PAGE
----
Providing a safe working environment isn’t just the right thing to do … it’s good business.
It was common practice. One warehouse worker would stand on a pallet while another would use a forklift to lift him up to the top shelf and move inventory onto the pallet. Although the top was only 8 ft off the ground, a 33 year-old male with 4 years experience slipped as he balanced one foot on the pallet with the other on the shelf. Sadly, he fell to his death. According to OSHA (Occupational Safety and Health Administration), no worksite inspection had been conducted, there was no competent safety monitoring on site, neither was there a safety and health program in effect, and the workers had received no safety training and education.
You might expect that with all the emphasis on automation and robotics, warehouse injuries and deaths would be reduced or eliminated by now. Some might imagine today’s warehouses as the exclusive domain of AI-controlled drones, deftly picking, packing and shipping the products that magically arrive at our doorsteps. The reality is, despite advancements in technology, modern warehouses still need people. In fact, the number of warehouse workers is greater than ever, and increasing. Unfortunately, so are the number of injuries.
The U.S. Bureau of Labor Statistics (BLS) reports 61 warehouse-related deaths over the last 5 years (2011-2016). For 2016 (the most recent statistics available), the BLS reports 42,500 non-fatal injuries. The larger “transportation and warehousing” category had the second highest injury and illness incident rate, at 4.6 per 1000, with 210K total incidents. The implication of these injuries and fatalities is clearly devastating for the workers and their families.
Another consideration is that, as the demand for products increases, so does the need for speed. However in 2016, injured warehouse workers missed on average 14.5 days of work per 1000 employees, according to the BLS. So if a company doesn’t already have a culture of safety, the pressure to move goods through the warehouse faster and faster will only increase injury rates, slowing down supply chains and increasing labor costs.
Besides moral and financial considerations, there’s also a legal obligation to keep your employees safe. The Occupational Safety and Health of 1970 General Duty Clause states that “the employer shall furnish to each of its employees employment and a place of employment which are free from recognized hazards that are causing or likely to cause death or serious physical harm the his employees.”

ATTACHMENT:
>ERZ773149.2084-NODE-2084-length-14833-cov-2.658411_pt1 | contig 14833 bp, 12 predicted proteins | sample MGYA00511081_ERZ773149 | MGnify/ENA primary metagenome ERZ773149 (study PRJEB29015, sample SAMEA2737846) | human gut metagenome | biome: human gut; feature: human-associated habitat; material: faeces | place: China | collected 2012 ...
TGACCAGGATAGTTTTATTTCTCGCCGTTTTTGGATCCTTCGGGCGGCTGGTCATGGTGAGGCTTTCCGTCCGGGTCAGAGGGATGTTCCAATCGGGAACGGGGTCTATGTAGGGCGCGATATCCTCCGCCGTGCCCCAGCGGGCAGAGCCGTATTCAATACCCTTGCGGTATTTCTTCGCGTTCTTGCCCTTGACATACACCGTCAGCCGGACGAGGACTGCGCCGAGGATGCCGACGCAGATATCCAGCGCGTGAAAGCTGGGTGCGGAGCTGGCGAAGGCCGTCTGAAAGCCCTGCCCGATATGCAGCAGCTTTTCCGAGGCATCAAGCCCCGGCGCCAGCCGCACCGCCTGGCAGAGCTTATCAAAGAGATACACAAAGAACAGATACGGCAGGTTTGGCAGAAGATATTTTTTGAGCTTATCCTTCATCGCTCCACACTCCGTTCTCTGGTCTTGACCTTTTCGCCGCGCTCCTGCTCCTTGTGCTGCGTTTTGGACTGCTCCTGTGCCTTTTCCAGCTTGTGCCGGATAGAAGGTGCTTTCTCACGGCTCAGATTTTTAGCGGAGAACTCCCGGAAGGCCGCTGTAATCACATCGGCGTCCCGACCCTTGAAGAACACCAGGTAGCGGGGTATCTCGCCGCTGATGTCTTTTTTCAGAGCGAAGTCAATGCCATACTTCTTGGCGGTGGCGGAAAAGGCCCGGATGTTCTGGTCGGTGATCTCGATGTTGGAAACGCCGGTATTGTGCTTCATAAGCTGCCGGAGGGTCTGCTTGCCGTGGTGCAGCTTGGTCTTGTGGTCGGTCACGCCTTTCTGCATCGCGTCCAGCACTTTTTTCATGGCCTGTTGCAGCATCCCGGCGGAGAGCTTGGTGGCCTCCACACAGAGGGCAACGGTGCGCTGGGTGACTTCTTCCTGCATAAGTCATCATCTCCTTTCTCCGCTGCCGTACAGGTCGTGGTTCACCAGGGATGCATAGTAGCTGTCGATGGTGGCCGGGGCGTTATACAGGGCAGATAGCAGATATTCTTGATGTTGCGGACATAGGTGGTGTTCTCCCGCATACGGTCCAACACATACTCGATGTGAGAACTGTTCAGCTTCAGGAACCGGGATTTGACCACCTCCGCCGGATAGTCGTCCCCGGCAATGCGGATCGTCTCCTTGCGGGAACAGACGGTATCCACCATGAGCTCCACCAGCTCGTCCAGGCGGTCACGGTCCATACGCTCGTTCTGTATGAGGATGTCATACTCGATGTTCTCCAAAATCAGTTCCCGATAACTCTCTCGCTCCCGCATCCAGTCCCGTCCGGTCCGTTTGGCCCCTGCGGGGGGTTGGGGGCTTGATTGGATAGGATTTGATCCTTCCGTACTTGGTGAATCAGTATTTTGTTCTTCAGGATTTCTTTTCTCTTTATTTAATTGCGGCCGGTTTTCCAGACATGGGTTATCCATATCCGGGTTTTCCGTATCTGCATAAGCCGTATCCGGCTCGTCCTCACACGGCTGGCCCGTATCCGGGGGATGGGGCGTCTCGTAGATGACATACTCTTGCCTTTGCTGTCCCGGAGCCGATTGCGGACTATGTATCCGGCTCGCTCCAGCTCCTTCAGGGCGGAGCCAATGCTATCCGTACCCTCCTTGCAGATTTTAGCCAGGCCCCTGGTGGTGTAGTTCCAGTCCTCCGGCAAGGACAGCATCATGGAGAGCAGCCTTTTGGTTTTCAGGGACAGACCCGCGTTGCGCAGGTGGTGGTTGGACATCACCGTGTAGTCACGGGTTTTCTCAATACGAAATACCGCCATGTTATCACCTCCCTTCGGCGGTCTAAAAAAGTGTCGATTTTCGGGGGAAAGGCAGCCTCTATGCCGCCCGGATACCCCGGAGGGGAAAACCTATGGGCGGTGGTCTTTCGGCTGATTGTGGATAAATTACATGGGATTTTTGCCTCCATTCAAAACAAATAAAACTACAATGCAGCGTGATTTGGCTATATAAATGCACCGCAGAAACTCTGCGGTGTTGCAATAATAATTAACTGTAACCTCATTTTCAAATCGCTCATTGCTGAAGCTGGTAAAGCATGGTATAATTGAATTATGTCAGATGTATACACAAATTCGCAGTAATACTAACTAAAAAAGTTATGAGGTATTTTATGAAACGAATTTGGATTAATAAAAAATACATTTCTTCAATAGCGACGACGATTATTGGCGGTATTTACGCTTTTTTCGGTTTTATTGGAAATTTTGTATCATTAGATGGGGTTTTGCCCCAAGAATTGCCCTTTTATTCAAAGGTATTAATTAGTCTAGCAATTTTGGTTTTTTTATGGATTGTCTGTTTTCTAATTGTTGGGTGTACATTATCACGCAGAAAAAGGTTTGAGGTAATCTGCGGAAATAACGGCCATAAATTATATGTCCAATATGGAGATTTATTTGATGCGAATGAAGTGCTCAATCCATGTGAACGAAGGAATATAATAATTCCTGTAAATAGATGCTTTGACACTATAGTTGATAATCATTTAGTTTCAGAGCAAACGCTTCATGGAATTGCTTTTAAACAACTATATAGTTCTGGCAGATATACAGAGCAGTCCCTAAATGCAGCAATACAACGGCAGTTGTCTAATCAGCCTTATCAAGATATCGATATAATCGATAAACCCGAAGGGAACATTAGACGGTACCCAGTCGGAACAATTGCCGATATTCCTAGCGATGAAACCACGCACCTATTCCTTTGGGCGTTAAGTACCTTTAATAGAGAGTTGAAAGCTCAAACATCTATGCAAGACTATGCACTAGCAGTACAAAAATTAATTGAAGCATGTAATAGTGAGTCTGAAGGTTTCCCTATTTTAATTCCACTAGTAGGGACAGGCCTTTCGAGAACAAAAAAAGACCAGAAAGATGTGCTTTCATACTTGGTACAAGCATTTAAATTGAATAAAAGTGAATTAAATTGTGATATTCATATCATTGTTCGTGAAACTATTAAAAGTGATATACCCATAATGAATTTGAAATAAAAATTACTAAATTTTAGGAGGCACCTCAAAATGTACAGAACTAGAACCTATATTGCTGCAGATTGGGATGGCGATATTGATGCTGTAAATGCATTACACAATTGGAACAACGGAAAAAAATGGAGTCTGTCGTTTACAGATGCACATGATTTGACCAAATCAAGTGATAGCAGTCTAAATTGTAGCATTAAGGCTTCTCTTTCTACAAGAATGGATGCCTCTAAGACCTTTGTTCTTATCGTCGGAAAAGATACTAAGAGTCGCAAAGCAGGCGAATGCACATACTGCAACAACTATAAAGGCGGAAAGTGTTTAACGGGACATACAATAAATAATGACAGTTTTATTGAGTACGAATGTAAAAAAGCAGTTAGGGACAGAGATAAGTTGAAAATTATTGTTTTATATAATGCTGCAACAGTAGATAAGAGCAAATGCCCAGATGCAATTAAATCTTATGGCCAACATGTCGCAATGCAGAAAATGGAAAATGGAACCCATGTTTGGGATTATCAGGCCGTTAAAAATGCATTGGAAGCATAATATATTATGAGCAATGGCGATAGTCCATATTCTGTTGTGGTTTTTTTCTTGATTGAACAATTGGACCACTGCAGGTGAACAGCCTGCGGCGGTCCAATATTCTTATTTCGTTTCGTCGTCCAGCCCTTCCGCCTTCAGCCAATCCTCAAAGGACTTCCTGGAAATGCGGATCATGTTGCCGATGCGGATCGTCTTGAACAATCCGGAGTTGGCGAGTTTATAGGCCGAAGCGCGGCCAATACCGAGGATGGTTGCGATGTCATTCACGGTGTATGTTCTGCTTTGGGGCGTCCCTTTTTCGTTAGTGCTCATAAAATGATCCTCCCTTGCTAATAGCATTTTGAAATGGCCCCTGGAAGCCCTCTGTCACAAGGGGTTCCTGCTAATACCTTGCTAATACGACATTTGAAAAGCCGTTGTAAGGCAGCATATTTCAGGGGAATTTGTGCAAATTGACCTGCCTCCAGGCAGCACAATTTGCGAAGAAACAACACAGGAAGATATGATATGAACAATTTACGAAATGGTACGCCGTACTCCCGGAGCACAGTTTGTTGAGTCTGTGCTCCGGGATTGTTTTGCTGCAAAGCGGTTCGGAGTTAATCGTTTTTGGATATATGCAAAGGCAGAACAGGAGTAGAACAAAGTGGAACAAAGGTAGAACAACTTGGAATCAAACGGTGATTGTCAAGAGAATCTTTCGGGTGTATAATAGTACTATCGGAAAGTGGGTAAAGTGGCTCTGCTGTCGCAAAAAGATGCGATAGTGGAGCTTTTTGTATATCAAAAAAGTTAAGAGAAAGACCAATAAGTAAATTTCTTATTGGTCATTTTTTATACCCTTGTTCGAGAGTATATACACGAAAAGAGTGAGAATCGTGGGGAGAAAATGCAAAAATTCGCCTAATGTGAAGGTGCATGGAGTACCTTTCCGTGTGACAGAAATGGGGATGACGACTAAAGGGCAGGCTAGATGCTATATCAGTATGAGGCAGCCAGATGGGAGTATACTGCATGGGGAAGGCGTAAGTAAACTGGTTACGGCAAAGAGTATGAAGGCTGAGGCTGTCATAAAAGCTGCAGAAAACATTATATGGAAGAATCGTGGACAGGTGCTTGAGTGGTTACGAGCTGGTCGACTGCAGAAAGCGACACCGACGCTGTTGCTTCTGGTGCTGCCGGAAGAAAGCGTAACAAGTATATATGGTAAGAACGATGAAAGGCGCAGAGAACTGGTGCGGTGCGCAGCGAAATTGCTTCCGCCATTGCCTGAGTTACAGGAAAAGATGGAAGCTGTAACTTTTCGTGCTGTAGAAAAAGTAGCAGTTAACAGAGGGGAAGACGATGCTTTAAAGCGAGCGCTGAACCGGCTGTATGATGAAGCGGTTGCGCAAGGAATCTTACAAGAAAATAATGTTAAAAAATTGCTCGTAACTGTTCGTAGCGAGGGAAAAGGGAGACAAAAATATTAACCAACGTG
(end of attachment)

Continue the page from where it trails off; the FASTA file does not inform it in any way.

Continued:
This means implementing and maintaining a comprehensive safety program. While safety needs vary from company to company, here are some proven steps to help you develop and support a robust safety program:
- ANALYZE HAZARDS
Ensuring safety and compliance starts here. A detailed hazard analysis is the cornerstone on which any effective safety program is built. It should be conducted honestly, thoroughly, and independent of any liability exposure concerns. Simply put, to implement a safety program without first completing a thorough site hazard analysis is a waste of time. It will haunt you later.
- WALK THE TALK
Who is responsible for safety? Everyone! A successful safety program requires “buy-in” from every single person within your organization, no matter their position — everyone must be personally committed to and accountable for safety. Anyone who questions this, management included, is part of the problem.
- MONITOR BEHAVIOR
Utilize behavior-based safety observations to address at-risk behaviors before the risky behavior factors into an accident or injury.
Ensure open and proactive communication regarding health and safety matters by supporting functional Workplace Health and Safety Committees and continuing to encourage local buy-in and support. This may include:
- Safety Committee participation by leadership
- Round Table meetings with associates
- Routine building walks
- Safety Boards
These steps are just an outline. An effective safety program is one that takes into account all the factors unique to your organization. It’s also important to note that a program is effective only if it is regularly updated and continually promoted.
In the example mentioned at the outset, OSHA found that the company failed to: 1) provide workers with proper equipment to safely reach elevated shelves, 2) follow manufacturer instructions prohibiting employees from using pallets on forklifts to access upper shelves, and 3) provide training and certification to forklift operators, including training them to lift workers with an approved personnel lifting platform only. In other words, even the most basic of safety programs might have prevented this tragedy.
To avoid becoming another statistic, don’t just implement a safety program; make safety part of your culture. The result will be happier employees and a reduced exposure to risk. Really, putting the bottom line ahead of employee safety puts both in jeopardy.
Safety starts with all of us. After all, who is responsible for safety? Everyone!